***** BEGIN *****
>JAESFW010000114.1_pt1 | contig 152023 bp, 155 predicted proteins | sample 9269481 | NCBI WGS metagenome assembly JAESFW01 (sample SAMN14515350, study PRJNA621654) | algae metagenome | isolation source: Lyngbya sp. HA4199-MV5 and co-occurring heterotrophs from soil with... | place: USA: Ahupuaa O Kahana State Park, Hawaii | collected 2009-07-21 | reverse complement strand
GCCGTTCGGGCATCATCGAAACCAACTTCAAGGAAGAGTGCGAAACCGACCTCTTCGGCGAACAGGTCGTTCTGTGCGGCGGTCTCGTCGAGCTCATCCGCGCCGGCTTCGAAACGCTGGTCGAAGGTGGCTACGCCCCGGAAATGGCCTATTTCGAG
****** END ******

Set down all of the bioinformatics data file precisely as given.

>JAESFW010000114.1_pt1 | contig 152023 bp, 155 predicted proteins | sample 9269481 | NCBI WGS metagenome assembly JAESFW01 (sample SAMN14515350, study PRJNA621654) | algae metagenome | isolation source: Lyngbya sp. HA4199-MV5 and co-occurring heterotrophs from soil with... | place: USA: Ahupuaa O Kahana State Park, Hawaii | collected 2009-07-21 | reverse complement strand
GCCGTTCGGGCATCATCGAAACCAACTTCAAGGAAGAGTGCGAAACCGACCTCTTCGGCGAACAGGTCGTTCTGTGCGGCGGTCTCGTCGAGCTCATCCGCGCCGGCTTCGAAACGCTGGTCGAAGGTGGCTACGCCCCGGAAATGGCCTATTTCGAG